The Supreme Court rejected Monday the Trump administration’s challenge to a California “sanctuary” law that limited the state’s cooperation with federal authorities on immigration.
The case surrounds a California law put into effect in 2017 that limited the President Donald Trump’s immigration agenda by placing a cap on how much state law enforcement cooperated with federal authorities on enforcing immigration laws, according to CNBC.
Justices Clarence Thomas and Samuel Alito were among the two that supported hearing Trump’s challenge.
Solicitor General Noel Francisco argued on behalf of the Trump administration that “(the law’s) conceded purpose to obstruct — and effect of obstructing — federal law through its own regulatory scheme makes the state law unenforceable.” (RELATED: ‘You’re Not A Journalist, You’re An Activist’: Jenna Ellis Fires Back At Brian Stelter Over Trump CNN Threat)
Originally, a California federal district court upheld the state’s “sanctuary” law and the 9th Circuit Court of Appeal reaffirmed the court’s ruling on the matter. The Supreme Court’s case is labeled under United States v. California, No. 19-532. (RELATED: Princeton Professor Equates Lafayette Square Fence To Berlin Wall)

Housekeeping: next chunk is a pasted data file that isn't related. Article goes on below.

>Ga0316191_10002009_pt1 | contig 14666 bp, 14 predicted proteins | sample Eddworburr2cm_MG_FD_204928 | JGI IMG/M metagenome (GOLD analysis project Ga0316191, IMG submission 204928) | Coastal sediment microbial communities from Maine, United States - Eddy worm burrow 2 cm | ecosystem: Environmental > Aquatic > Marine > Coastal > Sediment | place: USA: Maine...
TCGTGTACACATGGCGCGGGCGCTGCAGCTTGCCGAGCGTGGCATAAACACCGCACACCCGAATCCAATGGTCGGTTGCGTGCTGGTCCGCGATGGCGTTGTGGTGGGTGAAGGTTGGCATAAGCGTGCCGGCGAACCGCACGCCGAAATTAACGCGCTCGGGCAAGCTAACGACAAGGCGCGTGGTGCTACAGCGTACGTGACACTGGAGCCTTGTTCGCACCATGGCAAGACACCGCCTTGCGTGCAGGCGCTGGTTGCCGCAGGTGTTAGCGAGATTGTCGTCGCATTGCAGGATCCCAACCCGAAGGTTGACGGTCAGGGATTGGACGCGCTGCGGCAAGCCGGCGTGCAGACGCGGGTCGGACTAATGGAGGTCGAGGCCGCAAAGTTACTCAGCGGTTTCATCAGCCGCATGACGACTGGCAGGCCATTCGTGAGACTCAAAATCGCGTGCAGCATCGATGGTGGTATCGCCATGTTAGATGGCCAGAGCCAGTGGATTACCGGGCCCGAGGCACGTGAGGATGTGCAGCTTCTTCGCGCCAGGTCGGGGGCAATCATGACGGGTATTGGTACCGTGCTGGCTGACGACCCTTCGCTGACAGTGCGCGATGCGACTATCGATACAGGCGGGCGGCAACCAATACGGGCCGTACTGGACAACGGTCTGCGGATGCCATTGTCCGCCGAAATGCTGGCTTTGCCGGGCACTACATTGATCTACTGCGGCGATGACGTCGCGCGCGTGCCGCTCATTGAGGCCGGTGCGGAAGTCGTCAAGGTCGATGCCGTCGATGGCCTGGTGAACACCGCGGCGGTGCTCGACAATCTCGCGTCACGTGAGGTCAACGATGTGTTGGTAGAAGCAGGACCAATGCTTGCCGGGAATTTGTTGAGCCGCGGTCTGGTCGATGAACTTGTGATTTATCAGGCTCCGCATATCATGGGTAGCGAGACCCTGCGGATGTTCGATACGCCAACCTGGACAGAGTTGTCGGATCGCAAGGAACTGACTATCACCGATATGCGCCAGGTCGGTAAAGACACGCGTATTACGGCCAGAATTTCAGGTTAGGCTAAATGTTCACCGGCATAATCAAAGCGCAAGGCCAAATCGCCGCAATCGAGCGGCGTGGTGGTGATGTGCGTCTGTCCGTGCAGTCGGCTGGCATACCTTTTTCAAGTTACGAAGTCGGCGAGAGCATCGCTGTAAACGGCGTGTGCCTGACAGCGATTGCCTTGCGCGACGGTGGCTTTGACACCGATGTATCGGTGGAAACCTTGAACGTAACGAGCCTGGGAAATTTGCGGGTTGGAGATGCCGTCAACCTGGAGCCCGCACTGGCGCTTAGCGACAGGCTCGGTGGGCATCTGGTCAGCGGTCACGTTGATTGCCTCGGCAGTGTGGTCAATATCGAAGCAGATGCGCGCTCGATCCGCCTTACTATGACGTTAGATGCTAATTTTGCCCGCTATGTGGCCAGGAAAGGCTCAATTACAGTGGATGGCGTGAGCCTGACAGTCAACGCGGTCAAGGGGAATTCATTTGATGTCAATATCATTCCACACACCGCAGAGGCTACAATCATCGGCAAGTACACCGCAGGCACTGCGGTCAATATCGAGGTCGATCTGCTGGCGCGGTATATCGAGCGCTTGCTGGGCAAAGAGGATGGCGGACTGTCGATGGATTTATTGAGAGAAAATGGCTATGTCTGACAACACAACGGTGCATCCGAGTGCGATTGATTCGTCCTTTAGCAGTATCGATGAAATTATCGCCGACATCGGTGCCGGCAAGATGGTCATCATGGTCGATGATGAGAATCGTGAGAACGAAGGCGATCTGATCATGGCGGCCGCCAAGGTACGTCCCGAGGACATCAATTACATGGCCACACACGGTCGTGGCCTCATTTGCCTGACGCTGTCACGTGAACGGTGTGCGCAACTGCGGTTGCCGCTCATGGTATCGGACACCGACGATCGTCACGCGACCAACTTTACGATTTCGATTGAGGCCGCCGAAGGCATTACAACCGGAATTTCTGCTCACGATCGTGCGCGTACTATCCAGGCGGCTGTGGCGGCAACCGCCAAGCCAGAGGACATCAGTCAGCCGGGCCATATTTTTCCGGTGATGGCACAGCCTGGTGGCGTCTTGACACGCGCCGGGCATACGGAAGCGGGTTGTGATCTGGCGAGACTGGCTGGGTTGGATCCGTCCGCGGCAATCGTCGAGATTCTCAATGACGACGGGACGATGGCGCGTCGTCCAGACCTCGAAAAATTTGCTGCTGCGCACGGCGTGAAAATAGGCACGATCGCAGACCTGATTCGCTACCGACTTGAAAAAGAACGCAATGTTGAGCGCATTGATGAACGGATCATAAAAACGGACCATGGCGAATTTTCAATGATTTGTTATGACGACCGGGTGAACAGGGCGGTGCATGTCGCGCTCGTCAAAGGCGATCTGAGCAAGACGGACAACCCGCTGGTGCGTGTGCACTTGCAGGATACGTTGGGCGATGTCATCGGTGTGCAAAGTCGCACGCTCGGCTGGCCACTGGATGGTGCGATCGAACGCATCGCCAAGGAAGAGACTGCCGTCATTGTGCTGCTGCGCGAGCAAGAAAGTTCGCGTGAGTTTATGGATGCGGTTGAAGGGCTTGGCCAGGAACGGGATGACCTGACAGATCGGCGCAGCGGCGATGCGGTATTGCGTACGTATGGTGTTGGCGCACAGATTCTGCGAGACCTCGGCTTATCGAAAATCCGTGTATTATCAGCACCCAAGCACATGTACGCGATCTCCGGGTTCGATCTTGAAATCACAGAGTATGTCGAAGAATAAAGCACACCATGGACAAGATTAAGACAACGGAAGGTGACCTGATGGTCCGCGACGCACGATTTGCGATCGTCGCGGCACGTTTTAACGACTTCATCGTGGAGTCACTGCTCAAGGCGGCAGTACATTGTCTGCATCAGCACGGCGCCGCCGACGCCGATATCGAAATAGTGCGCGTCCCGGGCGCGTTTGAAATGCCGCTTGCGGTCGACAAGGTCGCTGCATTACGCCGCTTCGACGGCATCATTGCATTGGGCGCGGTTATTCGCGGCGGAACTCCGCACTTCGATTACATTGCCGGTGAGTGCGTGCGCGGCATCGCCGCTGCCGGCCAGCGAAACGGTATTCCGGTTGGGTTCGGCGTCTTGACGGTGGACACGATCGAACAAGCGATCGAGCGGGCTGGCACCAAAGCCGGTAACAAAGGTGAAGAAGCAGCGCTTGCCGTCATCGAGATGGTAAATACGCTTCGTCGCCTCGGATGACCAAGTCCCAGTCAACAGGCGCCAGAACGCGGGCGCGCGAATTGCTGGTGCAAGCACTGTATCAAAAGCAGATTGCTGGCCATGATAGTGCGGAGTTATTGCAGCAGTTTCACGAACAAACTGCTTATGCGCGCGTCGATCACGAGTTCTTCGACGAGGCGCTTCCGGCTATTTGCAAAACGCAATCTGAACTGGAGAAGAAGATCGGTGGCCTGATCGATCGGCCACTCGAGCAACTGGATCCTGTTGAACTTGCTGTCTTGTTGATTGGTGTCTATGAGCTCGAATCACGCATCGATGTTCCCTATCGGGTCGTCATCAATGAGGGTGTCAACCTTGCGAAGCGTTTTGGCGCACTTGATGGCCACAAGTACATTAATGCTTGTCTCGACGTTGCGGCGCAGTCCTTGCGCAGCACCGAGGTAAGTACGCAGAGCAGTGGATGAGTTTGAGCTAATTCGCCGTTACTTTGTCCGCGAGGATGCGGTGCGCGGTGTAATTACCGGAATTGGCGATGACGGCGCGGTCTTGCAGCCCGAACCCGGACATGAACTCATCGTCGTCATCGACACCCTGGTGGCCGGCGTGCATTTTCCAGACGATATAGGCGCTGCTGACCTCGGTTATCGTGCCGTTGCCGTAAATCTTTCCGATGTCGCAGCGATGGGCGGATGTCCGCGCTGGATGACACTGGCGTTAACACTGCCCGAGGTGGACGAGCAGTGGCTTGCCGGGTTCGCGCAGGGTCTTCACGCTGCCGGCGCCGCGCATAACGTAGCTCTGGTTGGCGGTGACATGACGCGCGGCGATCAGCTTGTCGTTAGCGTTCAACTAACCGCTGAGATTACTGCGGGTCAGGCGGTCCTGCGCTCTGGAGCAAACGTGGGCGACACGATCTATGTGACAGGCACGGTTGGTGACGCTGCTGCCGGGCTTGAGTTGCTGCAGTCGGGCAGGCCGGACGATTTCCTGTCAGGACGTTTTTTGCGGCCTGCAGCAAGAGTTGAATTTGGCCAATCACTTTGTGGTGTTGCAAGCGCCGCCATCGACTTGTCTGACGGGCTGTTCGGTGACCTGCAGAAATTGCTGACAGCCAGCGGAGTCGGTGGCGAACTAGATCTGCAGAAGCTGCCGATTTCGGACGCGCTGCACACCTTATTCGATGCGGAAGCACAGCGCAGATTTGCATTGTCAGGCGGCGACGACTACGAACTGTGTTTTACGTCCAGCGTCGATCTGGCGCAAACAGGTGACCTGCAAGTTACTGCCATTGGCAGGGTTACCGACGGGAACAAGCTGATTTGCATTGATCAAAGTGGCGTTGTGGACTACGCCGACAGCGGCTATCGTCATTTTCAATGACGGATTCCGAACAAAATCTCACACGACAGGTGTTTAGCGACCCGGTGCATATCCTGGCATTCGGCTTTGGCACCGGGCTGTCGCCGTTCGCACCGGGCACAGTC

During the president’s State of The Union speech in February, Trump condemned California for it’s “outrageous” sanctuary and called on Congress to pass legislation allowing citizens to sue state’s with sanctuary laws. “The United States of America should be a sanctuary for law-abiding Americans — not criminal aliens!” Trump said.
As a result of California “Sanctuary” law labeled SB 54, Orange County has released more than 2,100 illegal aliens in the past two years, according to a report from February. Nearly 400 of those illegal aliens released were later re-arrested for various crimes including rape, domestic assault and child sex offenses.